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You’d think a movie in which Adam Driver fights a bunch of dinosaurs couldn’t possibly be boring, but that’s exactly what “65” is.
This is a movie that would have benefitted from being a whole lot stupider. The big-budget sci-fi flick—which reportedly cost $91 million to make and was featured in a Super Bowl ad—should have embraced its inherent B-movie roots. Instead, it tries to juggle a wild survival story with a poignant family drama, but both elements feel so rushed and underdeveloped that neither ends up registering. There’s nothing to these characters, and the action sequences quickly grow repetitive and wearisome. There’s a jump scare, insistent notes from an overbearing score, some running and screaming, the gnashing of teeth, and maybe an injury before a narrow escape. Over and over and over again.
But the film from the writing-directing team of Scott Beck and Bryan Woods, whose credits include co-writing “A Quiet Place” with John Krasinski, offers an intriguingly contradictory premise. It takes place 65 million years ago, but suggests that futuristic civilizations existed back then on planets throughout the universe. On one of them, Driver stars as a space pilot named Mills. He’s about to embark on a two-year exploratory mission in order to afford medical treatment for his ailing daughter (Chloe Coleman from “My Spy,” who’s featured in the film’s prelude and sporadic video snippets).
On the way to his destination, the ship Mills is flying enters an unexpected asteroid field, gets torn to shreds, and crashes. All of the passengers in cryogenic sleep are killed—except one, who just happens to be a girl around the same age as his daughter. Her name is Koa, and she’s played by Ariana Greenblatt. And the planet, which has swampy terrain reminiscent of Dagobah, just happens to be—wait for it—Earth.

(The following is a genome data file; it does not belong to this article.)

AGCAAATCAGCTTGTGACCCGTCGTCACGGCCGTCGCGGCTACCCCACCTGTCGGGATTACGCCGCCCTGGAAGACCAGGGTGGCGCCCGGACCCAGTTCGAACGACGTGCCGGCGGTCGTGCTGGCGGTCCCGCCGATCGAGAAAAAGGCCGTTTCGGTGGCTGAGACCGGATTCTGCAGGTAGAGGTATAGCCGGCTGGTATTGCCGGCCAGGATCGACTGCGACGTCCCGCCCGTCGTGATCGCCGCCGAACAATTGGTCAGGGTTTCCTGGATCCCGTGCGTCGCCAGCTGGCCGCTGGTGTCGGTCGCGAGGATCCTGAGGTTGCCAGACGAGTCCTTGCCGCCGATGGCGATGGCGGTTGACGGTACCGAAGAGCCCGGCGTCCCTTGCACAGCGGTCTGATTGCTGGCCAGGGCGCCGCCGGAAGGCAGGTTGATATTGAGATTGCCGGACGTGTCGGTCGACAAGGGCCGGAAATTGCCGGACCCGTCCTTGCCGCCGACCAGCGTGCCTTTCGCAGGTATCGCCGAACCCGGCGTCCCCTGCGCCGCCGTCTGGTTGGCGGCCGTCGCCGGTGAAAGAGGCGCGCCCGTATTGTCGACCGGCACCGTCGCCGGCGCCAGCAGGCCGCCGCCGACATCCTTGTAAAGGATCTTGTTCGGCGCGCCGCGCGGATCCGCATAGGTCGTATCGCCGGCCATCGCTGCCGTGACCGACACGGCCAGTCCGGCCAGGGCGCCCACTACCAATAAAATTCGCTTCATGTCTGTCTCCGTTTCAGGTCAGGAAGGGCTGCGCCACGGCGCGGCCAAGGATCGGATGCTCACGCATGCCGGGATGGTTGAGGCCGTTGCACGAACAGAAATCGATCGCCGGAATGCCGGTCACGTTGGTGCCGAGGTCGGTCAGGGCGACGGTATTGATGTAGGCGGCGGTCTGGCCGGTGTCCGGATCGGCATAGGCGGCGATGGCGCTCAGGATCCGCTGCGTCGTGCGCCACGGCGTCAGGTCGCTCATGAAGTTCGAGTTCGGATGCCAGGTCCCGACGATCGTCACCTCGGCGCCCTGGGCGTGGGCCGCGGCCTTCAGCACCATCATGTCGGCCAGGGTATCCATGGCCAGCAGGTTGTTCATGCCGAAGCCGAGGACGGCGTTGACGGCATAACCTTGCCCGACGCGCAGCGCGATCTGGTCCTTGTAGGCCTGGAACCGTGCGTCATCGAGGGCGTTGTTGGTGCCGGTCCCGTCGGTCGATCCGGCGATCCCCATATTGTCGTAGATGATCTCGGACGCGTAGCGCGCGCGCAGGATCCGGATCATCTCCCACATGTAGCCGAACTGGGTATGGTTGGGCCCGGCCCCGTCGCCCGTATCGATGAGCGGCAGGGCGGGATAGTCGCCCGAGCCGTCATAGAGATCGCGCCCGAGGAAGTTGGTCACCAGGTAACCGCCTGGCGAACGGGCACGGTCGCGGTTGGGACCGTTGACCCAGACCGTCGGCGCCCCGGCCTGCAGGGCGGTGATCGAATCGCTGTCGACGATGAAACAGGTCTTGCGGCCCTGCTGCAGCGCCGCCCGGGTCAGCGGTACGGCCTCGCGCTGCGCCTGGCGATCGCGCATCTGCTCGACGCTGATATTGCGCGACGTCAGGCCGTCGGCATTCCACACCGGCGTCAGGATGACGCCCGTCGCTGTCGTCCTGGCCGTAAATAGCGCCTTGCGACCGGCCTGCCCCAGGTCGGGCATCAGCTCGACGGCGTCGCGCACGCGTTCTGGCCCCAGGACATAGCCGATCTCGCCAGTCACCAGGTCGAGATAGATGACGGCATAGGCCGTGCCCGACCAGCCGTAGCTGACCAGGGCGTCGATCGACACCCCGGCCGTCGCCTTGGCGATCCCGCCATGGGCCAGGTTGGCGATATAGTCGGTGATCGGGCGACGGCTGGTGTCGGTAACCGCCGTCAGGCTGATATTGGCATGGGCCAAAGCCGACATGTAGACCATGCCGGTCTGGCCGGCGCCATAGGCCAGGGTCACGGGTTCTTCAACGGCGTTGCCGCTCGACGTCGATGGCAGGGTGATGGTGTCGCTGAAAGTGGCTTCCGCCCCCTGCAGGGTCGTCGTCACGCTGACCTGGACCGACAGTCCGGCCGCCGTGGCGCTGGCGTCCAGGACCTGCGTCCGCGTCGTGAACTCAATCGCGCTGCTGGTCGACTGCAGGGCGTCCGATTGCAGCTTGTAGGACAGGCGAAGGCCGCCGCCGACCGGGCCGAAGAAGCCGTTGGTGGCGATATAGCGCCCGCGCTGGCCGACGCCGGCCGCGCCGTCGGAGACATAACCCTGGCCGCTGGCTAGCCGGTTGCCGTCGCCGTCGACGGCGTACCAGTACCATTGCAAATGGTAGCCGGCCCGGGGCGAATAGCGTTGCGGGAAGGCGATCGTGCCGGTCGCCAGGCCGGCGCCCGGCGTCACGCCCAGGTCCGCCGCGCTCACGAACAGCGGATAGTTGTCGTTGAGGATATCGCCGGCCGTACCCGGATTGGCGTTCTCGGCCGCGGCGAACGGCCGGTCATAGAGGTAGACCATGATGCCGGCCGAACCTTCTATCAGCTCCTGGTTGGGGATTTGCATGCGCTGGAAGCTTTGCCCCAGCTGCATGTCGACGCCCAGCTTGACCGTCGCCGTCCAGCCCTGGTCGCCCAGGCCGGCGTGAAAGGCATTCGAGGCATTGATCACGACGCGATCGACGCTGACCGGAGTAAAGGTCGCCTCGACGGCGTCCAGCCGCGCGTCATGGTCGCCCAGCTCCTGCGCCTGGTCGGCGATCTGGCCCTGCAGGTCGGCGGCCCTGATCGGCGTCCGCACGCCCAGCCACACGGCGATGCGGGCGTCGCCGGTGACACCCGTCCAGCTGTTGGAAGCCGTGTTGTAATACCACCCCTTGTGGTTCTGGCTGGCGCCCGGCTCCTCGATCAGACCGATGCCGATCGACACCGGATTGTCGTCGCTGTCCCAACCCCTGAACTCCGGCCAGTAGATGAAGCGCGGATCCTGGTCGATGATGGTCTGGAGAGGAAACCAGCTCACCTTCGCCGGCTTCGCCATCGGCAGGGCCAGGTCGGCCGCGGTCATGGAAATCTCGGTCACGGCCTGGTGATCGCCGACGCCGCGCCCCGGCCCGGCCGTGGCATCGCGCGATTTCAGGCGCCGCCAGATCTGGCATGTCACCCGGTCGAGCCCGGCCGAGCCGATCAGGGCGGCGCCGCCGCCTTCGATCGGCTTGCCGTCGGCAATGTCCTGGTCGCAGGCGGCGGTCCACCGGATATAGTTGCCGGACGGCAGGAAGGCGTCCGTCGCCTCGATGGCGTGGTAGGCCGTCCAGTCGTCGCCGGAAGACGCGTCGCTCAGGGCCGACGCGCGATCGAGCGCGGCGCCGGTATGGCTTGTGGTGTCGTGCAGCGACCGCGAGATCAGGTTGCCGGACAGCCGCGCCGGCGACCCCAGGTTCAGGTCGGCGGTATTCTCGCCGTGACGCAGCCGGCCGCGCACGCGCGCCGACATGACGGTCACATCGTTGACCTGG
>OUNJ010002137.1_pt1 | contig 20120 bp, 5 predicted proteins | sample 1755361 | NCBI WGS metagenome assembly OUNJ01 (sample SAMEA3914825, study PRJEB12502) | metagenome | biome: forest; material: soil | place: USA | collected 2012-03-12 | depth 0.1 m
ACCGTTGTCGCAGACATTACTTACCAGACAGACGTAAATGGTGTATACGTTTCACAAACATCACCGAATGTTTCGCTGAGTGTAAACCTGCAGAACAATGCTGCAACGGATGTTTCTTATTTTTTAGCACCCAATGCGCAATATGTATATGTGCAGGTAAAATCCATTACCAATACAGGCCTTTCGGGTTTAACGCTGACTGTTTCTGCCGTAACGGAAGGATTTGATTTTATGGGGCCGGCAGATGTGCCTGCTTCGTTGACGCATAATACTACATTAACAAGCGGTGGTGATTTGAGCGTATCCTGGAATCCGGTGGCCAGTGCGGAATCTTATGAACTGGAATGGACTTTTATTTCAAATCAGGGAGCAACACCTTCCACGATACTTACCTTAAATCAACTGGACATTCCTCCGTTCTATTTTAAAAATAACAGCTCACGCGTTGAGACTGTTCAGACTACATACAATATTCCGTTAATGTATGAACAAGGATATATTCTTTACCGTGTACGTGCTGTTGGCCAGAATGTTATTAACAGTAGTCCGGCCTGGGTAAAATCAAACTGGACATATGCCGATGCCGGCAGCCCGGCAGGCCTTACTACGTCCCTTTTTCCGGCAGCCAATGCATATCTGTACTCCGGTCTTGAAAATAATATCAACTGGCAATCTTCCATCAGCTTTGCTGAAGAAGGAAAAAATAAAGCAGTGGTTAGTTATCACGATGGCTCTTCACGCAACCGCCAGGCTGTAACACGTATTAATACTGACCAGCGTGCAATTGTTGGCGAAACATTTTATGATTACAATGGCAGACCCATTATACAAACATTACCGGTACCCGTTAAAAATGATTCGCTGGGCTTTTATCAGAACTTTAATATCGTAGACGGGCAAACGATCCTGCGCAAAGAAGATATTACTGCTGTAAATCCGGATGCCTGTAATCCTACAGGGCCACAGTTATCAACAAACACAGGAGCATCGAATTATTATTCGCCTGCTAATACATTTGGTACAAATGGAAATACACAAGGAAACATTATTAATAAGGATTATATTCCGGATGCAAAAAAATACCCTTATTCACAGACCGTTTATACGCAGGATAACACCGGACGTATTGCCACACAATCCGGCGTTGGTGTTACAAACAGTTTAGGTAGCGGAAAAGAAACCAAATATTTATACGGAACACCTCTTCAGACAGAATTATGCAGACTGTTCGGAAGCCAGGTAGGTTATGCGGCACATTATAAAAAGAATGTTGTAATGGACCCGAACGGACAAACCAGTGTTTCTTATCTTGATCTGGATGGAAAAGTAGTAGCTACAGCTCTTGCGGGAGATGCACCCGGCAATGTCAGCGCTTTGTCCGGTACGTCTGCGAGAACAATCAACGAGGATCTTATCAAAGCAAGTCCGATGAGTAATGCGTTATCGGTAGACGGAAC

“65” requires Mills and Koa to schlep from the wreckage to a mountaintop so they can commandeer the escape pod that’s perched there and fly out before dinosaurs can stomp and chomp on them. The creatures can be startling at times, but at other times they look so cheesy and fake, they’re like the animatronics you’d see at a Chuck E. Cheese restaurant. And yet! It almost would have been better—or at least more entertaining—if “65” had leaned harder into that silliness if it had played with the basic ridiculousness of mixing complex technology with the Cretaceous period. They rarely use Mills’ advanced gadgets in any inspired ways within this prehistoric setting. The few attempts at humor fall flat—they mainly consist of Koa making fun of Mills for being uptight—and moments of peril wrap up too tidily for us to luxuriate in their anxiety.
Worst of all, Driver doesn’t get to ham it up nearly enough here. He’s an actor of great intensity, which can be both thrilling and amusing if he’s amping it up in a knowing way. Imagine him screaming “More!!!” as he’s blasting Luke Skywalker in “Star Wars: The Last Jedi,” or punching a wall during an argument in “Marriage Story.” But the man he plays in “65” is blandly heroic and just seems generally annoyed. Greenblatt, meanwhile, does the best she can with a character we know absolutely nothing about. Koa speaks a language that’s not English, so most of her exchanges with Mills consist of mimicking the basic words he says to her, including “family.” There’s no real bond between them, but neither is there any sort of prickly tension since they’re stuck with each other. “The Last of Us,” this is not.
Beck and Woods offer some clever camerawork here and there, but also some erratic editing choices. And they borrow quite a bit from the “Jurassic Park” franchise: a giant footprint in the mud or a dinosaur’s yellow eye leering menacingly through a window. But maybe that’s inevitable at this point. Their film only gets truly enjoyably nutty toward the end, with its climactic combination of a sneaky quicksand patch, a ravenous Tyrannosaurus rex, a well-timed geyser eruption, and a catastrophic asteroid shower. But by then, it’s too late for us—and the planet.
Now in theaters.